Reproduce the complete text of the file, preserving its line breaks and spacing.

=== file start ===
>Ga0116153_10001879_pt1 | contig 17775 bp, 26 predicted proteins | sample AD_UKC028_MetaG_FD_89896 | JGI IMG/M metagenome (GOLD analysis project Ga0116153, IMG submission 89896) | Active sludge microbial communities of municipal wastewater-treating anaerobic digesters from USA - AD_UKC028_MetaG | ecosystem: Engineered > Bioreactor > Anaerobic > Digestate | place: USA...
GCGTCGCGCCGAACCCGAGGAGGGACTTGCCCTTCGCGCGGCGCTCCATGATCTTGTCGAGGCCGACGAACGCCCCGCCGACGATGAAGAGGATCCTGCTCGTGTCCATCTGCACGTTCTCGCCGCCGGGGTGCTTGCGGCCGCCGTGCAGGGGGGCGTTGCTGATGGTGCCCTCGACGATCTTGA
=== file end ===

>Ga0116153_10001879_pt1 | contig 17775 bp, 26 predicted proteins | sample AD_UKC028_MetaG_FD_89896 | JGI IMG/M metagenome (GOLD analysis project Ga0116153, IMG submission 89896) | Active sludge microbial communities of municipal wastewater-treating anaerobic digesters from USA - AD_UKC028_MetaG | ecosystem: Engineered > Bioreactor > Anaerobic > Digestate | place: USA...
GCGTCGCGCCGAACCCGAGGAGGGACTTGCCCTTCGCGCGGCGCTCCATGATCTTGTCGAGGCCGACGAACGCCCCGCCGACGATGAAGAGGATCCTGCTCGTGTCCATCTGCACGTTCTCGCCGCCGGGGTGCTTGCGGCCGCCGTGCAGGGGGGCGTTGCTGATGGTGCCCTCGACGATCTTGA